The entire universe knows when a supermassive black hole is eating: these monstrously massive objects at the heart of galaxies feast on falling matter, and this process generates radiation so bright it can dwarf the billions of stars in its host galaxy. These active galactic nuclei are called quasars.
Sometimes when galaxies merge, you can spot multiple quasars in what becomes one larger galaxy. Such galactic mergers are thought to be integral to the evolution of galaxies, and scientists have observed galaxies with more than one quasar in the entire universe – but very few examples in the very distant universe.
In a new study published Wednesday in the journal Nature, researchers describe the discovery of a galaxy with two active quasars about 29 billion light-years away. A galaxy formed by the merger of two galaxies when the universe was only three million years old, the first time such a pair of quasars was discovered at that time.
“We don’t see many double quasars at this early time. And that’s why this discovery is so exciting,” said the study’s lead author, Yu-Ching Chen, a graduate student in astronomy at the University of Illinois at Urbana-Champaign, in a statement. It’s a finding that he says will “eventually tell us about the emergence of supermassive black holes in the early Universe and the frequency of these mergers.”
And understanding galaxy mergers and supermassive black holes can help scientists understand star formation in galaxies, and ultimately the processes that lead to the evolution of Earth-like planets where life forms can gaze. distant black holes.
Lunch at Cosmic Noon
Using an array of instruments, researchers have discovered two supermassive black holes potentially orbiting each other as a binary pair about 10,000 light-years apart in a single galaxy, a telltale sign that this galaxy was the result of the merger of two small galaxies. This galaxy existed during what astronomers call “cosmic noon,” the period around 10 to 11 billion years ago when star formation across the cosmos was at its peak.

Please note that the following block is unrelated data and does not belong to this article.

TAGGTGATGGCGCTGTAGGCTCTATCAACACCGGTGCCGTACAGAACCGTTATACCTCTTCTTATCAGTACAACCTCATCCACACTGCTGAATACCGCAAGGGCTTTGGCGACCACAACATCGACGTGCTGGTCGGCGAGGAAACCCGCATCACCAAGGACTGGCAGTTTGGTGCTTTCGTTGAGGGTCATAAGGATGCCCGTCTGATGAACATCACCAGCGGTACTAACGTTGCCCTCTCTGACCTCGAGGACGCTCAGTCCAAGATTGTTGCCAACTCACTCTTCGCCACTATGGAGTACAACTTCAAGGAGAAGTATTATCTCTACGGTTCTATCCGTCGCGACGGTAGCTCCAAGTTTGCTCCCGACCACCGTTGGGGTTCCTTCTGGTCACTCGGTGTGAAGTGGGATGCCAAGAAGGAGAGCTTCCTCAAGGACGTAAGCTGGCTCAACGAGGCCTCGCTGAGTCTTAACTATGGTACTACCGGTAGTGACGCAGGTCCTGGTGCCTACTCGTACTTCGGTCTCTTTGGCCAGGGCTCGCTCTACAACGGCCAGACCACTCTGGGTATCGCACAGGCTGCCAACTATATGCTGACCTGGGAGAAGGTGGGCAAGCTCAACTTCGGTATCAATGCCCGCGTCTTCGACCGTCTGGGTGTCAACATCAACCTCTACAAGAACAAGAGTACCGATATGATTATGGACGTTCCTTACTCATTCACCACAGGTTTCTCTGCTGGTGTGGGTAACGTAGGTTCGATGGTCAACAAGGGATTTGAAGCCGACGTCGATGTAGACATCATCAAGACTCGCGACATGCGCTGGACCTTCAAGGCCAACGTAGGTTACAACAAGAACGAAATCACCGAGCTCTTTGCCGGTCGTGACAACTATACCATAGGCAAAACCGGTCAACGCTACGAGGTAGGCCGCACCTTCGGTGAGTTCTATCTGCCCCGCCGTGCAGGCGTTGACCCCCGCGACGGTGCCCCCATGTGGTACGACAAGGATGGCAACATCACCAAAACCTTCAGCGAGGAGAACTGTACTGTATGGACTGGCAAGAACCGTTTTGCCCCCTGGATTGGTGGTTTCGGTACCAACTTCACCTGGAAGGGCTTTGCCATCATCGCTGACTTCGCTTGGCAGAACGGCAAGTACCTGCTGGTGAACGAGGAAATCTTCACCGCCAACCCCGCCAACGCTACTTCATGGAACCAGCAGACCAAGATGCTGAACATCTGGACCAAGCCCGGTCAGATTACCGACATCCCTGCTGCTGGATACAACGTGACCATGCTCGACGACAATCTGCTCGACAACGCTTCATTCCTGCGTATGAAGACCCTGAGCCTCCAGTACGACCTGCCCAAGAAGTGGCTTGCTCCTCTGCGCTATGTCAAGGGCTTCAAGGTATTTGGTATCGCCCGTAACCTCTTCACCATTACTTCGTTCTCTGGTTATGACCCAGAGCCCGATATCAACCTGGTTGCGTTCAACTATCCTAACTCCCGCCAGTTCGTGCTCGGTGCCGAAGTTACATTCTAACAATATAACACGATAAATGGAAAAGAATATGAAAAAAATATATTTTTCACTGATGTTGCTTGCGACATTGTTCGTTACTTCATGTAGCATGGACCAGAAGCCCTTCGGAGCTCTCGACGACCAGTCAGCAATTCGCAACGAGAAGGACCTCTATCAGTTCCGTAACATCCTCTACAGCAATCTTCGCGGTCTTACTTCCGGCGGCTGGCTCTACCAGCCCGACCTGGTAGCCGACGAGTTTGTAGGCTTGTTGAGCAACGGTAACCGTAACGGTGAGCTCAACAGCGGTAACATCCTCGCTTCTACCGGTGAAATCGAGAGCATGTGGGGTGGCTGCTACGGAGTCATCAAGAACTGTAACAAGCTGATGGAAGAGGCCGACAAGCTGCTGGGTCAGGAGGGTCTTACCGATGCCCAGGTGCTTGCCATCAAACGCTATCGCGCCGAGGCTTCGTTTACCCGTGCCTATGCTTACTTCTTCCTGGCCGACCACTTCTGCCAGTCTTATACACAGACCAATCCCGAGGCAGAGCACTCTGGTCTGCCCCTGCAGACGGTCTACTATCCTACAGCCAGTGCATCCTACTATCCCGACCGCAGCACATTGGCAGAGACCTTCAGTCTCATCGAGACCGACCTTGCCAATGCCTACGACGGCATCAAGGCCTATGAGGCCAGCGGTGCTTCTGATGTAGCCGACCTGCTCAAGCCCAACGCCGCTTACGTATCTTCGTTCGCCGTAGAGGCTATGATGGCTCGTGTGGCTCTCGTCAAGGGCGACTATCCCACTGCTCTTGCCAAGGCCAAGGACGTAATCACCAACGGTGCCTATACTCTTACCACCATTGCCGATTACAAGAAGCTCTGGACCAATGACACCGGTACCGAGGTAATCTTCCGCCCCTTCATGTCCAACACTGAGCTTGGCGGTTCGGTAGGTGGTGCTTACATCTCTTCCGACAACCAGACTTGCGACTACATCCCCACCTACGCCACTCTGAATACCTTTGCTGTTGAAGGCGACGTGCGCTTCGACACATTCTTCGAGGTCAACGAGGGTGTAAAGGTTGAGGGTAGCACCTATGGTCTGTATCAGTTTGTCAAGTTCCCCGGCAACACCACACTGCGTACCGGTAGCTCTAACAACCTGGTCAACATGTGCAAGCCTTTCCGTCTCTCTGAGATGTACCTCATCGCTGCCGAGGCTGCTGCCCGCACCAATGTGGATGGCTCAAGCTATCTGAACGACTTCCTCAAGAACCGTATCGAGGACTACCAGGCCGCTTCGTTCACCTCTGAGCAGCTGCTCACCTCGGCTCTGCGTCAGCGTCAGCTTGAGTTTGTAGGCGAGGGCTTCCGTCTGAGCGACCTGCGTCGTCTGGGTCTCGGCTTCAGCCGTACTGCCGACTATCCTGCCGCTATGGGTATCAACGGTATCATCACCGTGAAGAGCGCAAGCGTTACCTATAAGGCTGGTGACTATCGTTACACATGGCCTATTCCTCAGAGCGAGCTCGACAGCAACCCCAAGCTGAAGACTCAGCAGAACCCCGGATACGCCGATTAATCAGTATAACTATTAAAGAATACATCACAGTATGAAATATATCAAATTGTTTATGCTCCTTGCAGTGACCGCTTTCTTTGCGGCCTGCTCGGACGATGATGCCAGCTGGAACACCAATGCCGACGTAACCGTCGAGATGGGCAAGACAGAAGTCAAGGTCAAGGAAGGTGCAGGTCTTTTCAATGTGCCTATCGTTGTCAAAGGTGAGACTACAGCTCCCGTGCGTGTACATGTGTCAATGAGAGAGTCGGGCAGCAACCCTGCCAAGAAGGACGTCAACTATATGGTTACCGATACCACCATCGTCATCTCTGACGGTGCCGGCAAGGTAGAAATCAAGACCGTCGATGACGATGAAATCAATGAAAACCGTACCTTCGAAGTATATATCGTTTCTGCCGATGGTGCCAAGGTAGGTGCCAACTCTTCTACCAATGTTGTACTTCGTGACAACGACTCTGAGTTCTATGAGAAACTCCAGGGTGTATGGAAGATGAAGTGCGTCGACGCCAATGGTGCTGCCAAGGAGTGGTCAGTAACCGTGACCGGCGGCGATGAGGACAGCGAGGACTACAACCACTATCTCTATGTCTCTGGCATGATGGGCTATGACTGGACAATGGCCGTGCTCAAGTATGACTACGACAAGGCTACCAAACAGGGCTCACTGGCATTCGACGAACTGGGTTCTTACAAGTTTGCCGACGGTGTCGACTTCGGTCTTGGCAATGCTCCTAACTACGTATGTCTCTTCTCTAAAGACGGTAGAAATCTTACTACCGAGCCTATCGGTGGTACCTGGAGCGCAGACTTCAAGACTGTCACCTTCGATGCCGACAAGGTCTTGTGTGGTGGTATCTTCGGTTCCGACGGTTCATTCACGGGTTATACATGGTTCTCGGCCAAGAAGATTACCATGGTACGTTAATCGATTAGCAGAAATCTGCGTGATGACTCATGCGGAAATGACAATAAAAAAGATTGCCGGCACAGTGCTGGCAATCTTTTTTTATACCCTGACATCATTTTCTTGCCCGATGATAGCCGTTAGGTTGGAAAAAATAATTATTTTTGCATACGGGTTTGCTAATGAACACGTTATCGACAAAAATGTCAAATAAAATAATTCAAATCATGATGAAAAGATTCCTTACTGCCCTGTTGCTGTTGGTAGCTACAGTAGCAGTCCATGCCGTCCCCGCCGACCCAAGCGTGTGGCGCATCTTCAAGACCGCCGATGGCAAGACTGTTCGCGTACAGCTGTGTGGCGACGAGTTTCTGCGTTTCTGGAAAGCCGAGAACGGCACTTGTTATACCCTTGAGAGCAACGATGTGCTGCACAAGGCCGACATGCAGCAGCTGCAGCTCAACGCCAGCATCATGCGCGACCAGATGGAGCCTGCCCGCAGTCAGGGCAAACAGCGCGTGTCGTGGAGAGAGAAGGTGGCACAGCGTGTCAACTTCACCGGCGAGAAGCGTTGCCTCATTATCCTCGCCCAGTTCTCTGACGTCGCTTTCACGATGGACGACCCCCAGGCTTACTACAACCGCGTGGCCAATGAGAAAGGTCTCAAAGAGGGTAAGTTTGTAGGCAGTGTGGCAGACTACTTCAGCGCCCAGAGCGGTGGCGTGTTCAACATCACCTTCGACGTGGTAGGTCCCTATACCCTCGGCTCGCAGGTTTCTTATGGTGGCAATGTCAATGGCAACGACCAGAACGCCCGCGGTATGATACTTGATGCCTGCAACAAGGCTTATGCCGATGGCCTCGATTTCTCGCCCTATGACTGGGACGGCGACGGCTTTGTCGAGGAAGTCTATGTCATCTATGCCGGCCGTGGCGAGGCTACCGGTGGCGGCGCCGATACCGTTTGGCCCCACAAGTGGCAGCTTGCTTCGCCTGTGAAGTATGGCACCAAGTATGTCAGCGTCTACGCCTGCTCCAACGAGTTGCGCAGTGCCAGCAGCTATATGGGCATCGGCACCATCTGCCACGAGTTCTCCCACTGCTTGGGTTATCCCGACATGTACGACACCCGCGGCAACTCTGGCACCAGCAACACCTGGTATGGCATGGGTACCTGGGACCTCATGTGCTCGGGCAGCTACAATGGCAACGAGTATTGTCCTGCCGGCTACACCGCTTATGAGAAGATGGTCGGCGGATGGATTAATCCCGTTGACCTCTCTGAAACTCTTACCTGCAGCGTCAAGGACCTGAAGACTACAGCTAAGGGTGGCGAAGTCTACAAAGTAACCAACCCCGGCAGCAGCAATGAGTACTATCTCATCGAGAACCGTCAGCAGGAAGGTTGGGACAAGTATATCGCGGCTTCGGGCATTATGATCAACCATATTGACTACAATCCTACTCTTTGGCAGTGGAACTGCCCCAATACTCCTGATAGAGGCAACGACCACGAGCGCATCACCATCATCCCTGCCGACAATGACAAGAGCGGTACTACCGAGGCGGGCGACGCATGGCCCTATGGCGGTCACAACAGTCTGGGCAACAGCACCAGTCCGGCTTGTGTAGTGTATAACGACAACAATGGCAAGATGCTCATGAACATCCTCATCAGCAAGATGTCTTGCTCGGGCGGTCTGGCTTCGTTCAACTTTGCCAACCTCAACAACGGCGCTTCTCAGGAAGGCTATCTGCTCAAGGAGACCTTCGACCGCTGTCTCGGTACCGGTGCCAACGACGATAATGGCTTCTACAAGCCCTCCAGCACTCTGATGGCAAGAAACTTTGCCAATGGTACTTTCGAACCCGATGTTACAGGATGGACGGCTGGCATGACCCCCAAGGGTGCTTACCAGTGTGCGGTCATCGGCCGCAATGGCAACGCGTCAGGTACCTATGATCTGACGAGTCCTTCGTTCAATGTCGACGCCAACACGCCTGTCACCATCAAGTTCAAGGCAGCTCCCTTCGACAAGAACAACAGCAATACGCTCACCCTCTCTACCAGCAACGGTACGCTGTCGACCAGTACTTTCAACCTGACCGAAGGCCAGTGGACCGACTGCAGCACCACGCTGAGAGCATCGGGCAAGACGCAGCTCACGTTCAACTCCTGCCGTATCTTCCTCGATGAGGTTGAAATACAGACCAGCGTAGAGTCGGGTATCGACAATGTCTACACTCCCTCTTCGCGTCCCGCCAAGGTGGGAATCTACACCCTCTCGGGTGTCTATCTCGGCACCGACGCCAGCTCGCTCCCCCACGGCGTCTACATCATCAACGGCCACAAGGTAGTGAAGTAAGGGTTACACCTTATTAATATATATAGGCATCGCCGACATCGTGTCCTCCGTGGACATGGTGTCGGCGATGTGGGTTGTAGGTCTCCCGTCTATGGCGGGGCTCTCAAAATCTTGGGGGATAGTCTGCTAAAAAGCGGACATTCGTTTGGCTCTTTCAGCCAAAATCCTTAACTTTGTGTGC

It was not an easy discovery. Even finding two quasars in a galaxy near Earth is difficult, because most of these pairs are so close that they cannot be distinguished unless they are actively feeding, i.e. they accredit a swelling material. According to a press release from the Gemini North Observatory in Hawaii, which participated in the study, typically only one in 100 supermassive black holes accumulates at any given time.
The discovery of this unlikely feeding pair of remarkably distant supermassive black holes began with the Hubble Space Telescope, which returned the first signs of distant quasars.
The researchers then turned to archived observations from the European Space Agency’s Gaia Space Telescope, which regularly scans large swaths of the sky to map more than two billion celestial objects and monitor their evolution. Gaia’s observations of the quasars found by Hubble showed a “jolt” that suggested changes in both quasars.
The research team then used instruments from the Gemini North Observatory, NASA’s Chandra X-ray Observatory and other instruments to confirm the results.
“The confirmation process was not easy and we needed a network of telescopes covering the radio X-ray spectrum to finally confirm that this system is indeed a pair of quasars,” said Yue Shen, astronomer from the University of Illinois and co-author of the study. said in a statement.
The researchers believe that the merging of distant and ancient galaxies shows a galaxy on the way to becoming an elliptical galaxy, believed to be the end point of galactic evolution. Elliptical galaxies tend to contain older stars and show few new star formations.
How such a galactic merger at the peak of star formation at cosmic noon leads to an aged galaxy devoid of long stars is the focus of ongoing research. Some research suggests that supermassive black holes could limit star formation in galaxies.